You are currently browsing the tag archive for the ‘Friends’ tag.
…did NOT walk into a bar…
No, really, that just seemed like the perfect line to open the story with, but sadly, it’s not true.
This story’s about Sister Johanna, who can best be described as a cross between a nurse and a nun with the Methodist Church in Germany, worked with my uncle (a pastor in that church) and lived with his family for many years. Yes, they had nuns, and for the most part, they were just what you’d expect a nun to be, the take-no-prisoners kind of attitude in disciplining students, kids, or you when you did something wrong, while at the same time loving you to pieces, and taking no prisoners when you were the victim of someone doing something wrong to you.
But Lord help you if you had any thoughts of sinning in the presence of a nun, and with my uncle and aunt having three boys, there was more than a handful of that going on as they were growing up.
One summer, Mom, my two sisters and I were visiting them in southern Germany where they lived, and Sister Johanna was there helping out like she always did. That day we were all going to go visit the castle (Hohenzollern, about 20 km away which you should go visit if you can – it’s pretty cool) so it meant jamming Sister Johanna, Uncle Walter, Tante Gisela, my mom, my sisters, three cousins and me into various cars to get there.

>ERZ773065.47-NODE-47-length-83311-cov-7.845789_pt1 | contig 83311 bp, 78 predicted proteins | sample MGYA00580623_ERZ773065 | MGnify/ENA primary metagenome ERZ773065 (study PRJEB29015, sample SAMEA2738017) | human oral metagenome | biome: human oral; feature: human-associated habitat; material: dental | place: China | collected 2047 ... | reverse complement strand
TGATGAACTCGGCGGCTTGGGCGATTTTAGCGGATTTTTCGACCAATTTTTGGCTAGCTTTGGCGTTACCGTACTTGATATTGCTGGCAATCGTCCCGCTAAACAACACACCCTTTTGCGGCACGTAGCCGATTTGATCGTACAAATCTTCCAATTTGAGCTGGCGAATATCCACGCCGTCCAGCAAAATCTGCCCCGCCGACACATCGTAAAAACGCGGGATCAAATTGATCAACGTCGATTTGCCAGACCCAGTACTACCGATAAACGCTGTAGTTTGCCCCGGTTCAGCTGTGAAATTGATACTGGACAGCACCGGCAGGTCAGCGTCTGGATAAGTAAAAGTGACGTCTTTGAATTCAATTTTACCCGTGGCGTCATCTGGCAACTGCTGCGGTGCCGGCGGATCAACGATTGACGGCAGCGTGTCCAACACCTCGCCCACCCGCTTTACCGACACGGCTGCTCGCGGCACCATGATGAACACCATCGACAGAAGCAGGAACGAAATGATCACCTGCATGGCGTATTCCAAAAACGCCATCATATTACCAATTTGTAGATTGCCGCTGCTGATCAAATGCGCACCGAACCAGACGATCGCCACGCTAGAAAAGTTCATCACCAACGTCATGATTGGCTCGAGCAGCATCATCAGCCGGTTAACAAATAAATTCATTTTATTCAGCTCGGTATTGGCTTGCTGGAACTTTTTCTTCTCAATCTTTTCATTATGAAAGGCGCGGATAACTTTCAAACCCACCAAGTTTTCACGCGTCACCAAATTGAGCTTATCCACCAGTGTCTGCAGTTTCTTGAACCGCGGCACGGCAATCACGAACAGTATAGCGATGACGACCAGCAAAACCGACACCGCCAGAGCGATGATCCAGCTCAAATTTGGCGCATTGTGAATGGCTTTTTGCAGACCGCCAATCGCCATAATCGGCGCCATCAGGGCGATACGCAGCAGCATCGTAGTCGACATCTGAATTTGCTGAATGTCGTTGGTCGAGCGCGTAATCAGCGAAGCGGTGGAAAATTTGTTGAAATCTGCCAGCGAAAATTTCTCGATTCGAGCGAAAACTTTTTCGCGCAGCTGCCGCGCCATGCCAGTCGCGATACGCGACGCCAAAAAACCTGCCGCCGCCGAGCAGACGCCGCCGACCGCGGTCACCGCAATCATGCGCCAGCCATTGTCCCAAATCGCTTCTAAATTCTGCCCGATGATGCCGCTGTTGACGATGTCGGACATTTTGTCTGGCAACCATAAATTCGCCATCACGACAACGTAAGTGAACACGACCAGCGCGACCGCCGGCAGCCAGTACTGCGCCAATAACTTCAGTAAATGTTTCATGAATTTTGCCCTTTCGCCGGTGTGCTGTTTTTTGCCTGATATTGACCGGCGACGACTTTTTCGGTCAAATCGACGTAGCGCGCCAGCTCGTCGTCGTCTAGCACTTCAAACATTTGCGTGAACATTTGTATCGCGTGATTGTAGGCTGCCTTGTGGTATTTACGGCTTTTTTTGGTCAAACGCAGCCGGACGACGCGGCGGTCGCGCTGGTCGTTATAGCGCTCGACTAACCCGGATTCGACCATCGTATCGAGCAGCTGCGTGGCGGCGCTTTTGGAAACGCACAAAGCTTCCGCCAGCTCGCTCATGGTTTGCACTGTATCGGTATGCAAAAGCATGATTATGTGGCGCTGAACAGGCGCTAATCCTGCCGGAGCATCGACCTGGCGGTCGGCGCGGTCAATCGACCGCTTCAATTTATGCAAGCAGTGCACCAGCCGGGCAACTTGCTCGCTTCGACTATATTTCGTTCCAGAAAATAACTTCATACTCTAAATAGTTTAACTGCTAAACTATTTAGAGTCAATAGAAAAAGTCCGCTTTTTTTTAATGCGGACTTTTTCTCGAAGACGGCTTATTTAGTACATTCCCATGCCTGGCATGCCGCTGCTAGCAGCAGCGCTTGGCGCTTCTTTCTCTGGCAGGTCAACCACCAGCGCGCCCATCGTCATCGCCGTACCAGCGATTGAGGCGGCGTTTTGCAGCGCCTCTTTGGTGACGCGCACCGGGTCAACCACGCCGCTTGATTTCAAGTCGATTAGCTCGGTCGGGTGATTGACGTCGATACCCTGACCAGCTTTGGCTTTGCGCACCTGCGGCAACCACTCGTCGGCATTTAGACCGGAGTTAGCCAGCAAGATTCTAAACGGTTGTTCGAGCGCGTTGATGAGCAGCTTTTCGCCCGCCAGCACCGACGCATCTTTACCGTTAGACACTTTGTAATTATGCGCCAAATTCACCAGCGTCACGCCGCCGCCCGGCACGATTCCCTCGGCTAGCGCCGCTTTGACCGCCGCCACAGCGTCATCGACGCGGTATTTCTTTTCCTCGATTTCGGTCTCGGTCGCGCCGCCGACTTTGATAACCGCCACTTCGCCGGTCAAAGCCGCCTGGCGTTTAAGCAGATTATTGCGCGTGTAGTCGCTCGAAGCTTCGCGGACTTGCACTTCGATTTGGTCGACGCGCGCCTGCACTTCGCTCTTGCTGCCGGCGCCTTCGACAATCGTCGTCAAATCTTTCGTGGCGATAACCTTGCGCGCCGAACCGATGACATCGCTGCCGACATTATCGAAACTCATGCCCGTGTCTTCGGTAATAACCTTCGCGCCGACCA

Everyone except my cousin Hanns-Martin and me made it into one of the cars and headed out before Sister Johanna was ready. That meant the two of us ended up in the back of her early 1960’s Renault Dauphine. If you haven’t seen one, it’s a little French car that was a contemporary of the VW Bug, with a little 4 cylinder, 34 hp liquid cooled engine in the back. I’d been working on cars at that time with my dad for several years to the point where I knew what the parts were, where they were, and what needed to be done to fix them.
…and unfix them.
– but I’m getting ahead of myself.
She sent us out to the car, both to get us out from under her feet and to have us ready to go, but as we got there my mechanical curiosity was piqued. The car was so small yet the air scoops on the side were like another uncle’s much bigger Mustang, and the radiator vents out the back seemed completely out of place. I’d never seen a car like this before and I wanted to peek under the hood to see what made it go, but we obediently climbed in and waited.